“The ideas underpinning the hypothesis that targeted memory reactivation might boost the effects of IRT have merit,” Morgenthaler said, “and this elegant test of that hypothesis strengthens that theory.”



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1 in 10 Americans over 65 have dementia, study finds | CNN





CNN
— 

One in 10 Americans over 65 had dementia, while 22% experienced mild cognitive impairment, the earliest stage of the slow slide into senility, according to a new study conducted between 2016 and 2017.

The research, which the authors said is the first nationally representative examination of cognitive impairment prevalence in more than 20 years, was able to measure prevalence of dementia and mild cognitive impairment by age, education, ethnicity, gender and race.

The results showed older adults who self-identified as Black or African American were more likely to have dementia, while those who identify as Hispanic were more likely to suffer from mild cognitive impairment. People who had less than a high school education were more likely to have both conditions.

“Dementia research in general has largely focused on college-educated people who are racialized as white,” lead study author Jennifer Manly said in a statement.

“This study is representative of the population of older adults and includes groups that have been historically excluded from dementia research but are at higher risk of developing cognitive impairment because of structural racism and income inequality,” said Manly, professor of neuropsychology at the Gertrude H. Sergievsky Center and the Taub Institute for Research on Alzheimer’s Disease and the Aging Brain at Columbia University.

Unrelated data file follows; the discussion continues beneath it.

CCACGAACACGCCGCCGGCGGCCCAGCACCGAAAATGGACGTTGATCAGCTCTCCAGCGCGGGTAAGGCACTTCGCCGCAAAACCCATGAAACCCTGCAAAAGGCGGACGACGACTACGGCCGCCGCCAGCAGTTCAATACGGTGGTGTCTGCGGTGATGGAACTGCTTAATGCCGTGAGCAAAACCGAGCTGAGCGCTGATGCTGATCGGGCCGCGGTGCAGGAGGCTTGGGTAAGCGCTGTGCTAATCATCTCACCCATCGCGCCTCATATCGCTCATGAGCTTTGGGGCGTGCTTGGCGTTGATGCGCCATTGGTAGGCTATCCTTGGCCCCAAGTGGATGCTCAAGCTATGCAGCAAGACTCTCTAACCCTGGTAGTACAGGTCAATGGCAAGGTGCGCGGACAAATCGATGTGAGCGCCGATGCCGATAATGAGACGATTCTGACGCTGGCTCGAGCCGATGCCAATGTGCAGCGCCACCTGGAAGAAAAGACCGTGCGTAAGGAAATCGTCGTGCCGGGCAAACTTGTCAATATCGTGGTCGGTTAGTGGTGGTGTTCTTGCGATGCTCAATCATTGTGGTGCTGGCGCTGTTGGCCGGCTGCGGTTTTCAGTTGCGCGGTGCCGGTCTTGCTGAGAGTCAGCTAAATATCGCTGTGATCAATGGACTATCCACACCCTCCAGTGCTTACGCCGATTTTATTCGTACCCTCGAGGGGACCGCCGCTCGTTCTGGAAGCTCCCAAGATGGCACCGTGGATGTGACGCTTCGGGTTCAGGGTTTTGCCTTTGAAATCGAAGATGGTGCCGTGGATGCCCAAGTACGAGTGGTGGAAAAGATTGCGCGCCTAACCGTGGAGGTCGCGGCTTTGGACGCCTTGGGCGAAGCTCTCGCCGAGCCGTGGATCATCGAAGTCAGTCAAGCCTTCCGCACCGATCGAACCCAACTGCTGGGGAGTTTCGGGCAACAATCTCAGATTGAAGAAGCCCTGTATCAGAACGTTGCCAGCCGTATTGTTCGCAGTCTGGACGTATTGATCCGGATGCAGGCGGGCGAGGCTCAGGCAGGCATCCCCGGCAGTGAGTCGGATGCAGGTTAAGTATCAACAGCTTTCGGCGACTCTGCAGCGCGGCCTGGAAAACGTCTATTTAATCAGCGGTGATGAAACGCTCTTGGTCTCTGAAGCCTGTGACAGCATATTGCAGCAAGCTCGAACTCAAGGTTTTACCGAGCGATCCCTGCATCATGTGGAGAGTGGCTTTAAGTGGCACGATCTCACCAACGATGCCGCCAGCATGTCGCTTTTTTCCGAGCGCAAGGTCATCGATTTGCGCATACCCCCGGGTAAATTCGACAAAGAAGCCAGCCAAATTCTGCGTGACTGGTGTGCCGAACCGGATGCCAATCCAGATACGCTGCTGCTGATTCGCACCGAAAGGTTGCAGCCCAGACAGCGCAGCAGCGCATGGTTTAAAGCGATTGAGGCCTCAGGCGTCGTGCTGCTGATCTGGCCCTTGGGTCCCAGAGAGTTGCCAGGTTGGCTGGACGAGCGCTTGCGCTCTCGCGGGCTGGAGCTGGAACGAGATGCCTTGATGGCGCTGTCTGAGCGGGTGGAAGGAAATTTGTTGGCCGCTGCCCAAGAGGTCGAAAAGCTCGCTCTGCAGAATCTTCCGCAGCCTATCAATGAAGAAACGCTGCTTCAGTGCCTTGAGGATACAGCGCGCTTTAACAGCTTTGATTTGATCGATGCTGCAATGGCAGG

“If we’re interested in increasing brain health equity in later life, we need to know where we stand now and where to direct our resources,” Manly said.

The study, published Monday in the journal JAMA Neurology, analyzed data from in-depth neuropsychological tests and interviews with nearly 3,500 people over age 65 enrolled in the Health and Retirement Study, a long-term research project sponsored by the National Institute on Aging and the Social Security Administration.

The research was based on a randomly selected sample of people from the study that completed the core survey and underwent neurological testing between June 2016 and October 2017.

Fifteen percent of people who identified as Black tested positive for dementia, while 22% had mild cognitive decline, the study found. Ten percent of people who identified as Hispanic had dementia, but the rate of milder issues was higher — 28% tested positive for mild cognitive impairment. Nine percent of White people had dementia, while 21% had mild cognitive impairment.

Educational achievement, which experts consider to be protective against cognitive decline, showed a significant divide: Nine percent of people with a college degree tested positive for dementia, compared with 13% of those who never received a high school diploma. Twenty-one percent of people over 65 with college degrees had mild cognitive decline, compared with 30% of those with less than a high school degree.

The extreme elderly had the highest rates of dementia and mild cognitive impairment. Only 3% of adults between 65 and 69 tested positive for dementia, compared with 35% of those 90 and older.

In fact, every five-year increase in age was associated with higher risk of dementia and mild cognitive impairment, the report said. The study, however, found no differences between men and women in rates of either condition

Symptoms of mild cognitive impairment can include losing items, forgetting to do things or go to appointments, or struggling to come up with words. A loss of smell and taste and movement issues can also be symptoms, according to the National Institute on Aging.